However the majority of third-party certifiers used the EU standards as their baseline, as these were considered to be of the best quality. Recently, two new developments have come about. Firstly there has been an effort to draw up a South African standard and to register a uniquely South African organic labelling system. The standard and labels are being developed through the South African Bureau of Standards. The process is about to enter the public comment phase. The other significant development has been the international adoption of the Participatory Guarantee System (PGS). This is an organic certification system that uses both peer review and public and consumer participation in the inspection process. Under the old third party system, an independent organisation would inspect a farmer and issue a certificate. This system proved costly and was out of reach of smaller farmers. This meant that many small farmers were excluded from the system and had their marketing opportunities limited.

The PGS system uses the farmers themselves, interested members of the public and retailers to carry out the inspections. The same organic standards are used as with third party certification. There is an advantage in it being affordable to the smallest farmer, but by far the greatest advantage the system has is its transparency. Consumers are actively encouraged to participate in the inspection process. The system is suited to a local marketing model and will encourage communication between the farmer and the consumer, which is one of the aims of organic farming.

This is an exciting development and some progress is being made in establishing a PGS for the KZN Midlands and the coast. There needs to be trust between the farmers and those who rely on them for their nourishment, and this will be an excellent way to achieve this.

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Take care of the future (The principle of care)

This is my 34th article in the Mercury Food and Wine supplement.
 
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One of the great concerns of organic farming has been the proliferation of genetically modified crops. Companies such as Monsanto have been aggressively marketing these crops on the grounds that they are the solution to feeding the planet’s burgeoning population.

By GM crops I am not referring to hybrids, but to crops which have had genetic material added to them in a manner that would not occur in nature. GM crops are forbidden in organic farming and for this it has been criticised. The critics claim that the ban is unscientific and that the organic community is irrational and emotional.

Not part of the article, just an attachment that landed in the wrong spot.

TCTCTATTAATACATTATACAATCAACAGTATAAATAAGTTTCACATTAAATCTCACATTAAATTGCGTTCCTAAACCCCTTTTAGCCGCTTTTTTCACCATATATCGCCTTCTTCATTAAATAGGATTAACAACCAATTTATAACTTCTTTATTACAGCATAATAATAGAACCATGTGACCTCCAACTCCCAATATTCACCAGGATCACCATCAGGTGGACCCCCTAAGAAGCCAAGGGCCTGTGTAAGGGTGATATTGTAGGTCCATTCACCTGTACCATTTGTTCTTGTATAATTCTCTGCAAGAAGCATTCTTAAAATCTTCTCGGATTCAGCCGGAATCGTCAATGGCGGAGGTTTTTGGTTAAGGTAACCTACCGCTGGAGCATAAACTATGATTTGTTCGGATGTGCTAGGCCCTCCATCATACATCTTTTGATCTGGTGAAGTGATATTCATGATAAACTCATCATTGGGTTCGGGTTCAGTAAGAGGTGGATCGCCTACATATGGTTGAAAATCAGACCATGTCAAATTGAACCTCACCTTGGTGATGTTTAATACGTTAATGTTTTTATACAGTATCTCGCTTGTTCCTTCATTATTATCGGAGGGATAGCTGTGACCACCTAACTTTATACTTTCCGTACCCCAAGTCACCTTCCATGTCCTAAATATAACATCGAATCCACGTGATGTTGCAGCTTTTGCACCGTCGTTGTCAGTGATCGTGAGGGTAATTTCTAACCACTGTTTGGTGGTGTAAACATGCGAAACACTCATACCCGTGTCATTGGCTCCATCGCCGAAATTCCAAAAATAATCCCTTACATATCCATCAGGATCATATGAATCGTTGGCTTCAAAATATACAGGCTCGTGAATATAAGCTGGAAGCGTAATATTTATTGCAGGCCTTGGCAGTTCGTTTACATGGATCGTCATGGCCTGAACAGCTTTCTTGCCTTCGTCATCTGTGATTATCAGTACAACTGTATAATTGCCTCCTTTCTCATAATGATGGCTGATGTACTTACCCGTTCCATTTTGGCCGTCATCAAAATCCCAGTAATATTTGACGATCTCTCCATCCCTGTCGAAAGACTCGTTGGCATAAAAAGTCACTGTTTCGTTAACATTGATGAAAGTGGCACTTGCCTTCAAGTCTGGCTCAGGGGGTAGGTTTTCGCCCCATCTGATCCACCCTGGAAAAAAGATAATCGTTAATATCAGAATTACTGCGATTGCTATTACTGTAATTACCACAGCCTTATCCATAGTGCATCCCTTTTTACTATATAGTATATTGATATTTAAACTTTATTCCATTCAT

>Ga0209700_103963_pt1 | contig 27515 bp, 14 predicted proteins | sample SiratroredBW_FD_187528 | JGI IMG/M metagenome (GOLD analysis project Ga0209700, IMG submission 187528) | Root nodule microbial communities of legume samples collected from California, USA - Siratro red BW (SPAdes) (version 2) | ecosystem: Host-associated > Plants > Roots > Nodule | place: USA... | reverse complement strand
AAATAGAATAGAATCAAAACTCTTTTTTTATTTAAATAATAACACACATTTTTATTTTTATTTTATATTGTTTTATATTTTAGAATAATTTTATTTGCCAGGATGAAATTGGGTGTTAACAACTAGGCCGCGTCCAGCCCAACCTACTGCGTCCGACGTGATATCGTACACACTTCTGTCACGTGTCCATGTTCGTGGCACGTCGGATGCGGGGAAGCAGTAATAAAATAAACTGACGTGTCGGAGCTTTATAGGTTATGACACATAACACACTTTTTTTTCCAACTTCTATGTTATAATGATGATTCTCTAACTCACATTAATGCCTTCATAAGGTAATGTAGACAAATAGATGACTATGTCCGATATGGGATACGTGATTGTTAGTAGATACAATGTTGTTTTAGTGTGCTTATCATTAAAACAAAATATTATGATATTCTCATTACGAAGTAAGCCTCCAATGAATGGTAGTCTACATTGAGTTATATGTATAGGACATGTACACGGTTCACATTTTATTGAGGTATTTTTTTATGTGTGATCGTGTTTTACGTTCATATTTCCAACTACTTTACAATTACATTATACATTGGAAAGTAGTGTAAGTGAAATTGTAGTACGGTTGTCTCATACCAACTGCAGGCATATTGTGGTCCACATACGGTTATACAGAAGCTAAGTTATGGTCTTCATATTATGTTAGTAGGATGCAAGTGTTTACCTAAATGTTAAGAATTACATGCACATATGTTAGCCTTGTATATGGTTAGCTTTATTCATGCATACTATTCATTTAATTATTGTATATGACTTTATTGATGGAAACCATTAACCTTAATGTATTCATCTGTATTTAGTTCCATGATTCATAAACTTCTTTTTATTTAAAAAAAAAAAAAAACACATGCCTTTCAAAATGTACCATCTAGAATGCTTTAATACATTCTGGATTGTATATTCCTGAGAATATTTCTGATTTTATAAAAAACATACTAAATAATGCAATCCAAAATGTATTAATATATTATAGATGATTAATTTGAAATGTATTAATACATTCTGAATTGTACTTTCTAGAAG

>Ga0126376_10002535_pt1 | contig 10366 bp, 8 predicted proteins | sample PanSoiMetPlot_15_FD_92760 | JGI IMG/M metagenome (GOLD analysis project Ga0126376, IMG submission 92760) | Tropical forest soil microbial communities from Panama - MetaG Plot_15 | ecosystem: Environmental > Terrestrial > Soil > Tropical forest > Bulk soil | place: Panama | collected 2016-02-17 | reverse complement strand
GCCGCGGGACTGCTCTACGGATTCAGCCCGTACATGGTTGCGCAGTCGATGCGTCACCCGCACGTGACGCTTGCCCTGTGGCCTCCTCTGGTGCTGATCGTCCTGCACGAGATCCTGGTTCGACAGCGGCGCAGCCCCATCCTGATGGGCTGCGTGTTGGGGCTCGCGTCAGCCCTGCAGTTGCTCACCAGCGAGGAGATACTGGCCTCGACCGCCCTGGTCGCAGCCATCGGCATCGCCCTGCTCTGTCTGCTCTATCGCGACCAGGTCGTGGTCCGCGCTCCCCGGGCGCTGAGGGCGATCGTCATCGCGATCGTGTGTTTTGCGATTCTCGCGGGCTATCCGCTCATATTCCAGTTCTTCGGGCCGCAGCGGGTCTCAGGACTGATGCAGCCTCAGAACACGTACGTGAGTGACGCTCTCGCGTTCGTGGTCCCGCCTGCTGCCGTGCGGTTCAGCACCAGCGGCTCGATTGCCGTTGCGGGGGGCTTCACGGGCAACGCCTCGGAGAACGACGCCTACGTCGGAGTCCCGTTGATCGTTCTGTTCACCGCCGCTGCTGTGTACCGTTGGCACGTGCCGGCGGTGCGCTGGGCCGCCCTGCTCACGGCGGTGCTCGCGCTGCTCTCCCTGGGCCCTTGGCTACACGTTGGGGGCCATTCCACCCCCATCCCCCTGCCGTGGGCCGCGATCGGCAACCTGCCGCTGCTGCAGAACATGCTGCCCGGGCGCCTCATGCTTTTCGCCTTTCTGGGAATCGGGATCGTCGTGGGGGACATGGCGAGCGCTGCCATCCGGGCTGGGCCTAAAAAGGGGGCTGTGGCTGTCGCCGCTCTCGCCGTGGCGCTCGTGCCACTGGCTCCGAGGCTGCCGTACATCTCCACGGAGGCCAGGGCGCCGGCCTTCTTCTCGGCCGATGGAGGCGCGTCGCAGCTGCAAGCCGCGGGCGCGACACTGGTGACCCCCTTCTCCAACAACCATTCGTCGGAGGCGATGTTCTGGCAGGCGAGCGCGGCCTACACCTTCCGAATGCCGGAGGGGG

One of the main reasons for the ban on GM crops is the application of the fourth Principle of organic Farming, the principle of care. This principle, as defined by IFOAM (International federation of Organic movements),states that “Organic Agriculture should be managed in a precautionary and responsible manner, to protect the health and well-being of current and future generations and the environment”.

If we wish to exercise care in the way we farm we need to apply the precautionary principle. GM technology at present is too uncertain. There are numerous studies that cast doubt on the safety of the technology. The biotech corporations do not make their research public which frustrates proper scientific enquiry.

GM crops should not be released until we are absolutely certain that there will not be any adverse long or short term effects.

When a farmer relies on farming as his livelihood there is always the desire to increase yield. There is nothing wrong with that if we first take care that the methods used to increase yield do not harm the soil, environment and the health of those who eat the crops.

Our understanding of health and the complexities of the ecosystem are incomplete. It is very easy to cause harm out of sheer ignorance, so we must tread carefully. The technology we use must be appropriate and we must avoid being seduced by the ambitious promise of a new technology. We might solve a short term problem only to cause a major headache for the next generation.

An example of this is the use of herbicide resistant GM crops. This technology has enabled farmers to control weed infestation by the liberal spraying of herbicides. Unfortunately it has caused the emergence of herbicide resistant weeds known as the “superweeds”. This is a major concern for farmers down the line as further control options become more limited.

If our goal is to be sustainable we have to be careful. The principle of care is a very important guideline to prevent us from being seduced by short term gain and to ensure we can maintain a resilient path through a very uncertain future.

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A Fair Deal (the principle of fairness)

This is my 34th article in the Mercury Food and Wine supplement.